Via Alpina, 8 Countries in 1500 Miles
Seven years ago, eight European countries established a trail that goes through the heart of the Alps from the Adriatic Sea to the Mediterranean. (The eight countries crossed by the Via Alpina are Austria, France, Germany, Italy, Liechtenstein, Monaco, Slovenia, and Switzerland.) For the most part, they connected a network of existing trails, broke it down into daily stages, and collected and published information about available accommodations and cultural opportunities along the way. This wealth of information can be found on the Via Alpina website.
There are five Via Alpina trails, with the red trail being the only through-trail from Trieste, Italy to Monaco. The red trail is approximately 1,500 miles long, broken into 161 stages (each equivalent to a day’s hiking). The hiking involves significant elevation gain, averaging 3,500 feet up and down per day over an average of 10 miles.
A Dream Reborn Post-Ablation
I learned about the Via Alpina when it was first created and wanted to hike the whole thing ... that very year! I’d been looking for a long-distance trail to hike for several years, not willing to accept that AFib was taking away one of my favorite activities – hiking in the mountains. My husband and I had talked about doing the Pacific Crest Trail over several summers, but I’m not that wild about backpacking anymore.
The Via Alpina, staying in mountain inns and huts while eating fabulous food and drinking local beer and wine, sounded perfect. After a little research into the elevation gains, though – as much as 6,000’ on some days – I reluctantly realized that it just was not possible as long as I had AFib (which at the time, I thought would be forever).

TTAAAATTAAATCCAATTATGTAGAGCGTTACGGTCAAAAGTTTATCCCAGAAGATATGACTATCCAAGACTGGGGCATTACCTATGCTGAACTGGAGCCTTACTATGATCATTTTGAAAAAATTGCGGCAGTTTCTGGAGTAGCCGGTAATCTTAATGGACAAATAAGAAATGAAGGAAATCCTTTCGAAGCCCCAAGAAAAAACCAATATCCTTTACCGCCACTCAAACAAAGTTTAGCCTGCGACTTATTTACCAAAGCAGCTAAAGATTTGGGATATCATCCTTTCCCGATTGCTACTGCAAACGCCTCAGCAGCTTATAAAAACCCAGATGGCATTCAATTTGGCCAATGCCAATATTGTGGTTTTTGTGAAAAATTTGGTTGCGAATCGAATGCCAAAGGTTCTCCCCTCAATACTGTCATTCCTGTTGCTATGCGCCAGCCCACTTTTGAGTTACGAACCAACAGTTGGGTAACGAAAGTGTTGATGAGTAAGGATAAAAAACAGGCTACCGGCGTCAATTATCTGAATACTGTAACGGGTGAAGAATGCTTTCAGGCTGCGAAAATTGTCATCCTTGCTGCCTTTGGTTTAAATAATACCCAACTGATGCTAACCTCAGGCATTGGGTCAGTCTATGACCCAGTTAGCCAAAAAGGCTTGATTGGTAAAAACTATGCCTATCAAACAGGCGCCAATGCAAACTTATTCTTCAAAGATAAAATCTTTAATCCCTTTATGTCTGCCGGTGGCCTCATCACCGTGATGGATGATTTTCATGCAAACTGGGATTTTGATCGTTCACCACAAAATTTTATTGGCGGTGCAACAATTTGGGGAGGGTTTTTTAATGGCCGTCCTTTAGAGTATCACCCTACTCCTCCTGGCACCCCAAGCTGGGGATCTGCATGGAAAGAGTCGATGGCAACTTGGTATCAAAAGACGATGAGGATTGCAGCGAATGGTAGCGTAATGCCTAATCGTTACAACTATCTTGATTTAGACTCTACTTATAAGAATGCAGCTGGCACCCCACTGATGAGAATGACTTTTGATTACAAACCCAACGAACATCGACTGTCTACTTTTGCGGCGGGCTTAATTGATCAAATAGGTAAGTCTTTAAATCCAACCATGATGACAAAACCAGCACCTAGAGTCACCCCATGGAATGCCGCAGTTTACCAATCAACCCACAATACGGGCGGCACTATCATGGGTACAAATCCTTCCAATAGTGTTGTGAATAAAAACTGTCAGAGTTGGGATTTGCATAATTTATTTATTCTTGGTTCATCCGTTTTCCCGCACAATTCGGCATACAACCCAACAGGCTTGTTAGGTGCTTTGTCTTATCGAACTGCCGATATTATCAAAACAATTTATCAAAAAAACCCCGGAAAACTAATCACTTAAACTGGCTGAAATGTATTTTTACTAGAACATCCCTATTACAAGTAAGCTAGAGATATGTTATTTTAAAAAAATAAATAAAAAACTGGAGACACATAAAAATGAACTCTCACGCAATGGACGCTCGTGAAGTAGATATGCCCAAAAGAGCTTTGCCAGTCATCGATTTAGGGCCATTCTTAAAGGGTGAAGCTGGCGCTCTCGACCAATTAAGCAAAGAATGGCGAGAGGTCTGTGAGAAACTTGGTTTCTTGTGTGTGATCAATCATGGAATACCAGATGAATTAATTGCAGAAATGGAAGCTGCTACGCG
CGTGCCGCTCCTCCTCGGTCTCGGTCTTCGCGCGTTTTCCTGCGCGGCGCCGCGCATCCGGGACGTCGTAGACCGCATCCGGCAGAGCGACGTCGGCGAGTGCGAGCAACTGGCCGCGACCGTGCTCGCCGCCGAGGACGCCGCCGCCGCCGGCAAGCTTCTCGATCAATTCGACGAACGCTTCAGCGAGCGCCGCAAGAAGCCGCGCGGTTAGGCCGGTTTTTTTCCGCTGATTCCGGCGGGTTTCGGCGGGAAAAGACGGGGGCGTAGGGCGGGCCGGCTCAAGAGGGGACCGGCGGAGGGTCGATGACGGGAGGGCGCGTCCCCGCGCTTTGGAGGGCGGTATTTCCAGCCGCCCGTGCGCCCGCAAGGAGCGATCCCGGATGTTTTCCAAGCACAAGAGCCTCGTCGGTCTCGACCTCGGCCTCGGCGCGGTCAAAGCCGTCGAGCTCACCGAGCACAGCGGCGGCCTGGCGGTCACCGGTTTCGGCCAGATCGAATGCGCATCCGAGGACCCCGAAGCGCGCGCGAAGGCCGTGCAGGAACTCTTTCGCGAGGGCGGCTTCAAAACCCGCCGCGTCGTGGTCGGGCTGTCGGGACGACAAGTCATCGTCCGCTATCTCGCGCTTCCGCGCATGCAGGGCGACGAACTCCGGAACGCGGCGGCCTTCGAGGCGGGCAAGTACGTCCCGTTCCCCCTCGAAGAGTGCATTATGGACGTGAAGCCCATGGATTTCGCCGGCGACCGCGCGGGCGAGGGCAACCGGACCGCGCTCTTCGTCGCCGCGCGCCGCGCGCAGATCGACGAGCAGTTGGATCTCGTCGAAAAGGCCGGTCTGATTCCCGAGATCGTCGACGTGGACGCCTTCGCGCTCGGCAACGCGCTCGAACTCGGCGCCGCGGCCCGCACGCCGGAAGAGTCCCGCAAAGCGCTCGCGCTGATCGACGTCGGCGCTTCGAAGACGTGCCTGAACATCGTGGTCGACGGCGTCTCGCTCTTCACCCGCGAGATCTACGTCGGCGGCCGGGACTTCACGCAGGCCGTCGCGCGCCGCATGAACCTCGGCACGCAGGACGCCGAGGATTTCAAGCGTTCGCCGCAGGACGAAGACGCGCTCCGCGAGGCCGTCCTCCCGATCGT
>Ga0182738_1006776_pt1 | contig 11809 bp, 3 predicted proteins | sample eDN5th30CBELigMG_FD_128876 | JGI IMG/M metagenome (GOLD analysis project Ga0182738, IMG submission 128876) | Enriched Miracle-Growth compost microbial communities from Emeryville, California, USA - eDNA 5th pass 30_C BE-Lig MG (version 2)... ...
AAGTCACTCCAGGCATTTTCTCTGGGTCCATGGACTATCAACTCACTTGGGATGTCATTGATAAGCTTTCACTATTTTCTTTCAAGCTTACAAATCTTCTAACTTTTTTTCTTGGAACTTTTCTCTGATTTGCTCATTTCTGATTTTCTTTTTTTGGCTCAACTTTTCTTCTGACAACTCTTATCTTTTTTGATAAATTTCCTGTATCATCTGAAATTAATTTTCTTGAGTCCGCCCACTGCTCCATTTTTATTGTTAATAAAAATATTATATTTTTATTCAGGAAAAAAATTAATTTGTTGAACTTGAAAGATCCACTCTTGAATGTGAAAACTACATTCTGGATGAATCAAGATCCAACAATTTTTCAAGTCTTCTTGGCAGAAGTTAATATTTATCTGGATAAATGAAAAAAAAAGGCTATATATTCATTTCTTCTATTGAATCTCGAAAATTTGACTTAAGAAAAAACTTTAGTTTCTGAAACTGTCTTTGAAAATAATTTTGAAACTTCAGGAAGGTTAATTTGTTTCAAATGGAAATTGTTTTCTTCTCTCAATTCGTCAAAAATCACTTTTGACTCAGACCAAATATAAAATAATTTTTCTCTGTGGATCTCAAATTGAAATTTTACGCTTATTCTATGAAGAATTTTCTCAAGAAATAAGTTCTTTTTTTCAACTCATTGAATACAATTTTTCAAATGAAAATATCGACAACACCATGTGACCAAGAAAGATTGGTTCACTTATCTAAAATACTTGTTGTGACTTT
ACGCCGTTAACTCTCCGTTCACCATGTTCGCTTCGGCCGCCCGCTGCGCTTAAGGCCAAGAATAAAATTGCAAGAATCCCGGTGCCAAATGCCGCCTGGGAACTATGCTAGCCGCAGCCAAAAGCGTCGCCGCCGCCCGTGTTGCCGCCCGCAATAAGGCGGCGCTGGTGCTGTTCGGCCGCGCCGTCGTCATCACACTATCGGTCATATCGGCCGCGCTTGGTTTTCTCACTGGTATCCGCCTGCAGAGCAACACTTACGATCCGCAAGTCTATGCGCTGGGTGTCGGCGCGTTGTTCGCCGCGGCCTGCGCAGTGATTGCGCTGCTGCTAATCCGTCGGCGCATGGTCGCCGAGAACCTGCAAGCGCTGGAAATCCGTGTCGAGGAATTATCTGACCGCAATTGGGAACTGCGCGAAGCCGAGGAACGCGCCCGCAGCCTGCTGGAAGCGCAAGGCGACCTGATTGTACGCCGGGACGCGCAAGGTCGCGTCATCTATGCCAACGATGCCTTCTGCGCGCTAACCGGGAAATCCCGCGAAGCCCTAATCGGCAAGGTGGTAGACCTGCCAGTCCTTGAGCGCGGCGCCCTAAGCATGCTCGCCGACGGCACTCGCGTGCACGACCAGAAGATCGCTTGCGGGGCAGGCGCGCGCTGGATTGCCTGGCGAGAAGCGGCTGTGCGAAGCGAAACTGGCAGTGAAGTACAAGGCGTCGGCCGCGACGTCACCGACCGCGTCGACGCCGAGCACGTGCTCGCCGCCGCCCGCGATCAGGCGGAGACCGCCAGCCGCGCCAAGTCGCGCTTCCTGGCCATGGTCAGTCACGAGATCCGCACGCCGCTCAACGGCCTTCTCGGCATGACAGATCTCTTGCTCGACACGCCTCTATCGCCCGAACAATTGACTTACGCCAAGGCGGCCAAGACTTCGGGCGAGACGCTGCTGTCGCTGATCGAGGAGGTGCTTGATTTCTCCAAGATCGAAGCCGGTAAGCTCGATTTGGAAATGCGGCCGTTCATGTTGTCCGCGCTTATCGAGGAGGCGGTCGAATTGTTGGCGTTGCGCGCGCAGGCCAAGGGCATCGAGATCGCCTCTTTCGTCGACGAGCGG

My “miraculous” cure after three decades of AFib (thank you Dr. Marrouche), after having been told by most doctors that someone with such a long history of AFib could not be cured, prompted my desire to raise awareness about this condition. The dream of hiking the Via Alpina from end to end was reborn.
I plan to hike the entire length of the Via Alpina over 4-5 summers, starting in Monaco and ending in Slovenia, to raise awareness about Atrial Fibrillation and funds for AFib research. I will be accompanied by my husband Bob for the entire journey, and by a shifting cast of friends and family – and potentially other AFib survivors – for portions of the trip. Of course, you my blog-readers will also accompany me virtually.
Our tentative schedule is as follows:
- Summer 2011 (3 weeks in July) – Monaco, France and one day in Italy
- Summer 2012 (5-6 weeks) – France, Switzerland, Liechtenstein, Germany
- Summer 2013 (5-6 weeks) – Germany, Austria and Italy
- Summer 2014 (5-6 weeks) – Italy and Slovenia
I am very lucky to already have three generous sponsors for this great adventure:
- CARMA Center (IT support, publicity and AFib content)
- Via Alpina International Secretariat (publicity)
- Black Diamond Equipment (trekking equipment)
Other sponsors are welcome, of course!
Training for the Via Alpina
After 30 years of AFib, in the last few years barely able to huff and puff my way up a flight of stairs, I have a lot of training to do to get ready for this adventure. Lucky for me, I am surrounded by incredible hiking opportunities (the Wasatch mountains) and I have the world’s best coach (my husband Bob).
We are trying to hike every weekend, alternating distance with elevation gain. I’ll be sharing our training venues every week, in part to keep me honest and in part to document that heart-health can be rebuilt. (There will be a future blog on this topic.)
Last week, we hiked through snow almost to the top of Little Black Mountain, at the northern edge of Salt Lake City – approximately 3,000’ elevation gain, half of it in the last mile. I definitely had to stop regularly to catch my breath, but the daily uphill walking in my neighborhood is paying off. And, no need to nap when I got home.blog comments powered by Disqus